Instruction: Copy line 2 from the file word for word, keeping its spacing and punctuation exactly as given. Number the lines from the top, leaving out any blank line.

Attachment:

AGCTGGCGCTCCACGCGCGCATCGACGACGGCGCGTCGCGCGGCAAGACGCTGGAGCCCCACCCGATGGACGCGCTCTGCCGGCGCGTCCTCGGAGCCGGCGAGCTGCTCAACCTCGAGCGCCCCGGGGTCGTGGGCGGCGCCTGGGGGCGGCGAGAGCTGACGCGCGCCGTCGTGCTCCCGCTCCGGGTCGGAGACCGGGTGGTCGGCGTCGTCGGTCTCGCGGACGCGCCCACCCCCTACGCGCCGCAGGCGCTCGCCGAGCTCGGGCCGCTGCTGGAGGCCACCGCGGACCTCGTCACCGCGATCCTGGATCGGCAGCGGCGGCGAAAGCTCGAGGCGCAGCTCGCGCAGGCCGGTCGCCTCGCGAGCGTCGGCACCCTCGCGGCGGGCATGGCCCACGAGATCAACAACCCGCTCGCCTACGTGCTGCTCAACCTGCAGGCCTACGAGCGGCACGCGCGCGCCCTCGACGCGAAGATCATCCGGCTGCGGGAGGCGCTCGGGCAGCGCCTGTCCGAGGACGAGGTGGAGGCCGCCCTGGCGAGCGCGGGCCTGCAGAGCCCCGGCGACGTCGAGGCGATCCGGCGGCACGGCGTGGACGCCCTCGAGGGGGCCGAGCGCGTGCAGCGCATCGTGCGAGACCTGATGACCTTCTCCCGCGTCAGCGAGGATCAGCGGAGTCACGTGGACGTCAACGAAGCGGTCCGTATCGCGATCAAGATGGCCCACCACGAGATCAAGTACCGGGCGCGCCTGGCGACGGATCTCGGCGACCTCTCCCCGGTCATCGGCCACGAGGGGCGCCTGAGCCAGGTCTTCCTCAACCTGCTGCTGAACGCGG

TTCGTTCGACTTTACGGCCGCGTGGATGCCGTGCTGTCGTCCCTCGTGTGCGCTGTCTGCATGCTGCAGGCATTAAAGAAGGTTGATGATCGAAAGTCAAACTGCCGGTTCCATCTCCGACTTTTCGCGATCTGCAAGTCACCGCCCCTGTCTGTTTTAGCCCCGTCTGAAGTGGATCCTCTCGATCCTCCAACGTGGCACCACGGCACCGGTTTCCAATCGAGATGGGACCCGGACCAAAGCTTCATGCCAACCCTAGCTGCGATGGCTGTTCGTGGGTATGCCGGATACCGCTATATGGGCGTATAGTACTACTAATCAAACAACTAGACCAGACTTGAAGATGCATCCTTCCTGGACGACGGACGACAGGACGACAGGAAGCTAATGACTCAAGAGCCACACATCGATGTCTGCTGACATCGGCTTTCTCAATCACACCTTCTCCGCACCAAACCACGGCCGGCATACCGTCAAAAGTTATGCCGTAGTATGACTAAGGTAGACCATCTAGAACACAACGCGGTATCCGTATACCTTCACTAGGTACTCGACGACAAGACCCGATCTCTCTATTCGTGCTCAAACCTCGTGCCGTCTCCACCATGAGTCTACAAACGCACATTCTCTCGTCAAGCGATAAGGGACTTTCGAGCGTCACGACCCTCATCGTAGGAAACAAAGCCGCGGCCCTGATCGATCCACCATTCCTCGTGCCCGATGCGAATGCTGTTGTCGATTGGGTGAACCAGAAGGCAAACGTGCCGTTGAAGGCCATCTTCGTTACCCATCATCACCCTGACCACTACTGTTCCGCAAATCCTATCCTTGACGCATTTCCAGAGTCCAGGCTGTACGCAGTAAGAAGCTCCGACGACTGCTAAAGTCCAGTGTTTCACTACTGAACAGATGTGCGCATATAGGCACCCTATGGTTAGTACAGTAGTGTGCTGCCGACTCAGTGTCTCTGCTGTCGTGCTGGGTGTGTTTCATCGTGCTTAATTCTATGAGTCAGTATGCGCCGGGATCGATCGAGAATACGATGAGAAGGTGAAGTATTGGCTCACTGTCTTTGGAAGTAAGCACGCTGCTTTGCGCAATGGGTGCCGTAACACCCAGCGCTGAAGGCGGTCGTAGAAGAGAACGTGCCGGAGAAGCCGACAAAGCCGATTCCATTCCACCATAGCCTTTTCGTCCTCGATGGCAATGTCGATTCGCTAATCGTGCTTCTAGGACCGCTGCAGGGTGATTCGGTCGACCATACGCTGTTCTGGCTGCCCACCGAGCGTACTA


TTCGTTCGACTTTACGGCCGCGTGGATGCCGTGCTGTCGTCCCTCGTGTGCGCTGTCTGCATGCTGCAGGCATTAAAGAAGGTTGATGATCGAAAGTCAAACTGCCGGTTCCATCTCCGACTTTTCGCGATCTGCAAGTCACCGCCCCTGTCTGTTTTAGCCCCGTCTGAAGTGGATCCTCTCGATCCTCCAACGTGGCACCACGGCACCGGTTTCCAATCGAGATGGGACCCGGACCAAAGCTTCATGCCAACCCTAGCTGCGATGGCTGTTCGTGGGTATGCCGGATACCGCTATATGGGCGTATAGTACTACTAATCAAACAACTAGACCAGACTTGAAGATGCATCCTTCCTGGACGACGGACGACAGGACGACAGGAAGCTAATGACTCAAGAGCCACACATCGATGTCTGCTGACATCGGCTTTCTCAATCACACCTTCTCCGCACCAAACCACGGCCGGCATACCGTCAAAAGTTATGCCGTAGTATGACTAAGGTAGACCATCTAGAACACAACGCGGTATCCGTATACCTTCACTAGGTACTCGACGACAAGACCCGATCTCTCTATTCGTGCTCAAACCTCGTGCCGTCTCCACCATGAGTCTACAAACGCACATTCTCTCGTCAAGCGATAAGGGACTTTCGAGCGTCACGACCCTCATCGTAGGAAACAAAGCCGCGGCCCTGATCGATCCACCATTCCTCGTGCCCGATGCGAATGCTGTTGTCGATTGGGTGAACCAGAAGGCAAACGTGCCGTTGAAGGCCATCTTCGTTACCCATCATCACCCTGACCACTACTGTTCCGCAAATCCTATCCTTGACGCATTTCCAGAGTCCAGGCTGTACGCAGTAAGAAGCTCCGACGACTGCTAAAGTCCAGTGTTTCACTACTGAACAGATGTGCGCATATAGGCACCCTATGGTTAGTACAGTAGTGTGCTGCCGACTCAGTGTCTCTGCTGTCGTGCTGGGTGTGTTTCATCGTGCTTAATTCTATGAGTCAGTATGCGCCGGGATCGATCGAGAATACGATGAGAAGGTGAAGTATTGGCTCACTGTCTTTGGAAGTAAGCACGCTGCTTTGCGCAATGGGTGCCGTAACACCCAGCGCTGAAGGCGGTCGTAGAAGAGAACGTGCCGGAGAAGCCGACAAAGCCGATTCCATTCCACCATAGCCTTTTCGTCCTCGATGGCAATGTCGATTCGCTAATCGTGCTTCTAGGACCGCTGCAGGGTGATTCGGTCGACCATACGCTGTTCTGGCTGCCCACCGAGCGTACTA